DevWASH-09: Sustainable clean water

Image: USAID evaluators ask the water and sanitation committee to demonstrate Afriedve water pump repair.



Project Title: Sustainable Clean Water and Disease Prevention Program

We launched DevWASH-09, our first clean water project, in 2009 with the support of USAID to provide sustainable, clean water to 3,700 people living in Wonga Bayno kebele1 of the Hamar woreda2 in South Omo Zone, Ethiopia.



The beneficiaries of the project were Hamar tribe pastoralists who, due to shrinking grasslands, have settled in community clusters in Wonga Bayno communities (Aldo, Bala, Dele, and Kasha), and neighboring Assile communities (Surayde, Kosaera, Lola, and Shawkera).



The closest water available to the people of Wonga Bayno was in polluted, sandy riverbed wells that were a 2 to 3 hour walk from their homes. Lack of water and sanitation along with traditional practices of open field defecation contributed to more than 90% of the people suffering from communicable diseases, most of which were waterborne illnesses.



Using our community learning process we worked with the people of Wonga Bayno to discover and understand how their own behavior was making them sick. Natural leaders emerged, during our community sessions, who were eager to learn how to keep their families healthy. They adopted less convenient but healthier new behaviors—using pit latrines, washing hands and faces—because they quickly felt better. These early adopters shared their knowledge with family, friends, and neighbors.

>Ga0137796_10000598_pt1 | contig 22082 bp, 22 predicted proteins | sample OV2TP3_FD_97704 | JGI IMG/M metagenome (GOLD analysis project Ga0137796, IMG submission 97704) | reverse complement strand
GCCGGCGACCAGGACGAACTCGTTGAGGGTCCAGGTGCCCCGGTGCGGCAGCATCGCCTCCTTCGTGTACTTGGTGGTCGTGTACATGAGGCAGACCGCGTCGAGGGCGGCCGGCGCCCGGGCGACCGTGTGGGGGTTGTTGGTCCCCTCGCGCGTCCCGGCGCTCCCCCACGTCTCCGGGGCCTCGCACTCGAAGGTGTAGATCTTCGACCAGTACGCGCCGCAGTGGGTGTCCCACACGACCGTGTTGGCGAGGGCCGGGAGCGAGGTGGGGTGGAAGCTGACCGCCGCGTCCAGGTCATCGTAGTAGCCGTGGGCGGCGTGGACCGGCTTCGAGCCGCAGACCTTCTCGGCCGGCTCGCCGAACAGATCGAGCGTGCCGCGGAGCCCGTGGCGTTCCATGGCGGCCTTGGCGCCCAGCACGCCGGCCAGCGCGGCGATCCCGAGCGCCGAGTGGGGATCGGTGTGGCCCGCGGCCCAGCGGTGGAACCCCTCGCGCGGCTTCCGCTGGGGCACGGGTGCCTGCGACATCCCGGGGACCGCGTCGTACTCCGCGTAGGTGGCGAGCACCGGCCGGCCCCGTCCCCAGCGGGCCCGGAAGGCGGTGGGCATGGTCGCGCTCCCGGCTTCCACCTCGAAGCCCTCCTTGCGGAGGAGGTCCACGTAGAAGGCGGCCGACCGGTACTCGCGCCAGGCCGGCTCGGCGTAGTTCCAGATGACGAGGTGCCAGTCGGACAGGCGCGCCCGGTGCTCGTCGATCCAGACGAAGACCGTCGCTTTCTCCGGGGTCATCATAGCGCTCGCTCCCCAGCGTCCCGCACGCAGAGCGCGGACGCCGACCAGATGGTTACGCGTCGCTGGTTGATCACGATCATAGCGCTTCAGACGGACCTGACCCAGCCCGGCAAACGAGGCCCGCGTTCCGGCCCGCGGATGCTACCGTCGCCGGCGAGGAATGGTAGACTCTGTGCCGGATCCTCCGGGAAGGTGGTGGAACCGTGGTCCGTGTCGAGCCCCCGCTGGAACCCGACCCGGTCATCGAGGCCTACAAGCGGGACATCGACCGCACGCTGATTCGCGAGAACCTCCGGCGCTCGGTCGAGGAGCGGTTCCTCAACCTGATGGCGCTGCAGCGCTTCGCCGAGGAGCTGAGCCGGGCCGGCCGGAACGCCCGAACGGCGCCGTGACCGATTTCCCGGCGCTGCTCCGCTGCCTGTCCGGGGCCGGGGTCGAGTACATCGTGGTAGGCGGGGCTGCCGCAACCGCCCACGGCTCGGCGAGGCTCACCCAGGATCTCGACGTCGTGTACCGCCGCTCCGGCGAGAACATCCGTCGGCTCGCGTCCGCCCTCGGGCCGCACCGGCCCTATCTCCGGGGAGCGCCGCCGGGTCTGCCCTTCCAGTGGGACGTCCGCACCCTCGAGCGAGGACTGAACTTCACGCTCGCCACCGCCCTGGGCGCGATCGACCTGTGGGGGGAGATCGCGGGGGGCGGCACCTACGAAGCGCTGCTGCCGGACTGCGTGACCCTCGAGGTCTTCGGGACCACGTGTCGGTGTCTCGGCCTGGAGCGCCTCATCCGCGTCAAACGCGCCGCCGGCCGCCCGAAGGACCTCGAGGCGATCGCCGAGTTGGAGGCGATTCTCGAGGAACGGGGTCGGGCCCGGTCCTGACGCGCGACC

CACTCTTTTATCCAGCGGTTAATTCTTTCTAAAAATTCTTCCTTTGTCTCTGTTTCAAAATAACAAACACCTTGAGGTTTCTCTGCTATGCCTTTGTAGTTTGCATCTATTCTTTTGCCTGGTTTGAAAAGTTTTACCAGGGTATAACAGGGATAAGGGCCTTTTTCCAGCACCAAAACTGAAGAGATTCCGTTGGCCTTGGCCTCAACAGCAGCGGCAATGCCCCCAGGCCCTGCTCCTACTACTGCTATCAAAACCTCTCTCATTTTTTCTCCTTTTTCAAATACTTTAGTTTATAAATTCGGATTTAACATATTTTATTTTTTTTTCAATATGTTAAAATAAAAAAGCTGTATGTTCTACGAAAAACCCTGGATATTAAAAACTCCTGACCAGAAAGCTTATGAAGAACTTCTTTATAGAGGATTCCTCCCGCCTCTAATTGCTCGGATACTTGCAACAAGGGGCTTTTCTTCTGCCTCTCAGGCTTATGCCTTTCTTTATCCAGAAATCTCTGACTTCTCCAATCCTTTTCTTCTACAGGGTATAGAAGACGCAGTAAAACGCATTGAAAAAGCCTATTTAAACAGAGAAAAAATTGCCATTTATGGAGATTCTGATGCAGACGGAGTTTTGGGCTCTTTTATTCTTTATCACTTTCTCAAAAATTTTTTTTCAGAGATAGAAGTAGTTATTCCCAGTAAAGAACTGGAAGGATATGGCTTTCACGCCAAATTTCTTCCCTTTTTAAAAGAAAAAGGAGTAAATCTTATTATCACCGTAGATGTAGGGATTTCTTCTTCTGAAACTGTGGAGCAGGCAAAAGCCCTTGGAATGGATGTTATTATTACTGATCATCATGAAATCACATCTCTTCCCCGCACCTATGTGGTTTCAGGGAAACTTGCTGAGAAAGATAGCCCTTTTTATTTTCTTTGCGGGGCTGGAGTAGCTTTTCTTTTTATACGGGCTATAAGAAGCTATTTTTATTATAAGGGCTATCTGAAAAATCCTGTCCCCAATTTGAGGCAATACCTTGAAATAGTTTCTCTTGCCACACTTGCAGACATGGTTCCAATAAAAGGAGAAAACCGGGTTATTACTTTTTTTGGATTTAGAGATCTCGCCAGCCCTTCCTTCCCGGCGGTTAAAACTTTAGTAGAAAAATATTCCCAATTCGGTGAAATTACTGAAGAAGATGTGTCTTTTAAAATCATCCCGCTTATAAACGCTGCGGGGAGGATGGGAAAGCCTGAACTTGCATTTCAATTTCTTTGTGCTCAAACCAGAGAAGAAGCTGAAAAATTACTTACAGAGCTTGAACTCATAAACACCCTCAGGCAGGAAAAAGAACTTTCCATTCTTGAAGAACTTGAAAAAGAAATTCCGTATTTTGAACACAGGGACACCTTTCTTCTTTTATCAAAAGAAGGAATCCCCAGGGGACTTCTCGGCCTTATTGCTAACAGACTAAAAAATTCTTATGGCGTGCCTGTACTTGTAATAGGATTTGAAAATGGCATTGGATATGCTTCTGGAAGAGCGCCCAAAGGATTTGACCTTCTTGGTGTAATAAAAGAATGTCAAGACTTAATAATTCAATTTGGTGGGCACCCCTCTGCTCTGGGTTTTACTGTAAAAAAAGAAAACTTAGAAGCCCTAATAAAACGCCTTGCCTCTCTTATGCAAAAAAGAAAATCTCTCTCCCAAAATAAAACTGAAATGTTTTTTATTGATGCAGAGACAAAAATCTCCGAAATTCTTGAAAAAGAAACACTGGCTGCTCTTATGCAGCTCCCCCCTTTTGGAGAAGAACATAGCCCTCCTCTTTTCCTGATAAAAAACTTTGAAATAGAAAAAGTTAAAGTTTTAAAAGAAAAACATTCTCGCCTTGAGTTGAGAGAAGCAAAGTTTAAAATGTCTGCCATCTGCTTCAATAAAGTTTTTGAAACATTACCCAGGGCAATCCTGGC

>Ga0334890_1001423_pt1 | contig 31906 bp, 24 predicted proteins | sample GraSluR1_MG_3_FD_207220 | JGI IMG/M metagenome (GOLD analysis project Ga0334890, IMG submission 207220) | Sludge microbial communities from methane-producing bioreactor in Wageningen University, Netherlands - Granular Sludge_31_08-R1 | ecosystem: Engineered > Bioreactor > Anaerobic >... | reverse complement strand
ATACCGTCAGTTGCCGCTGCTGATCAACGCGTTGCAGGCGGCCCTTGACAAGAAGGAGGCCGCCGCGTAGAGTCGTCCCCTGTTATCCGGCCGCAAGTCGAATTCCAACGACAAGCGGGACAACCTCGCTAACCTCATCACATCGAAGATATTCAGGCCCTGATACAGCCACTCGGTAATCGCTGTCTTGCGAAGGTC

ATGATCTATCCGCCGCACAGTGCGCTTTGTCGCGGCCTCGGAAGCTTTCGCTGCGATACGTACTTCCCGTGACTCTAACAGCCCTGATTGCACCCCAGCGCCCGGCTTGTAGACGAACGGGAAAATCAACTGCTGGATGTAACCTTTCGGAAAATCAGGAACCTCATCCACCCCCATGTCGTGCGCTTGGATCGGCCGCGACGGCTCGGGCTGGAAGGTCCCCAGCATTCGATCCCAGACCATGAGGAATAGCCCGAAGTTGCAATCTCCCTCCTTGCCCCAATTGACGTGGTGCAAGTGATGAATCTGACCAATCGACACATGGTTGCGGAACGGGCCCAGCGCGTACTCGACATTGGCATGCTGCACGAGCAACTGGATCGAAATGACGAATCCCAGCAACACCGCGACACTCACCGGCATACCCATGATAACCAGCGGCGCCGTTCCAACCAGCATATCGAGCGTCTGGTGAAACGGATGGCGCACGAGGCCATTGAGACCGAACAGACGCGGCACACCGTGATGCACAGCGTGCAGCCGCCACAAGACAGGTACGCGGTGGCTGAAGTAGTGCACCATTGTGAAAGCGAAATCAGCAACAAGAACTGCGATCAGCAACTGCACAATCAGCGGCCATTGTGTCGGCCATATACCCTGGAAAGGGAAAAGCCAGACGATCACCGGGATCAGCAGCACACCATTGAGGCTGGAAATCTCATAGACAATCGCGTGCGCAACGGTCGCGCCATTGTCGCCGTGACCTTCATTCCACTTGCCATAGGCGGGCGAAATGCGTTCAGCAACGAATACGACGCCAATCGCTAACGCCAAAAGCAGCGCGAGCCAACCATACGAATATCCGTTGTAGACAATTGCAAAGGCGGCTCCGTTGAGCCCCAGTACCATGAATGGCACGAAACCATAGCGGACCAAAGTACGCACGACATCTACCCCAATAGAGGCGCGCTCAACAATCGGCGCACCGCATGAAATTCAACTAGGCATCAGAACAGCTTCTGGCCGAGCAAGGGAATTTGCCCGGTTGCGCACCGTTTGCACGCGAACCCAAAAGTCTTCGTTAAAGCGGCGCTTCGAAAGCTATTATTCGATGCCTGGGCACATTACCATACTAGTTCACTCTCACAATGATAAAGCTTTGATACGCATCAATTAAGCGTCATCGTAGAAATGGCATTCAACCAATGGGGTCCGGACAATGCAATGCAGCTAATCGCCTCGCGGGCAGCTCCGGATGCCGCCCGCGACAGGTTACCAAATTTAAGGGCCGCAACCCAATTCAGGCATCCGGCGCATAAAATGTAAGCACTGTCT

To provide clean water, we constructed 3 hand-dug wells, 1 shallow-drilled well, and refurbished 2 existing wells. Each community fenced their water point to keep out animals, and we recruited and trained 7 people to form a water and sanitation committee, including 4 women, who learned how to perform preventative maintenance to keep the wells functioning.



Water, sanitation, and hygiene initiatives like DevWASH-09 are the key entry point into new pastoralist communities. During the process of providing access to clean water and motivating people to adopt healthy hygiene and sanitation behavior, emergent community members lead the transition from passive recipients of aid to active catalysts of change.

The emergent community leaders from this project became our consultant Ergas (a Hamar word for people who make it easy for others) who we hired in later projects to help teach additional communities, expanding the reach of the project. This project led to several replications and other pilot projects in the South Omo Zone.



Before   After
# People accessing clean water   0   4,055
# Water schemes constructed or refurbished (and maintained by community)   0   6
# Adults adopting healthy hygiene   0%   81%


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  1. the smallest unit of government
  2. a group of 20-40 kebeles


  • Funding Partner: USAID
  • Timeline: Completed Dec 2012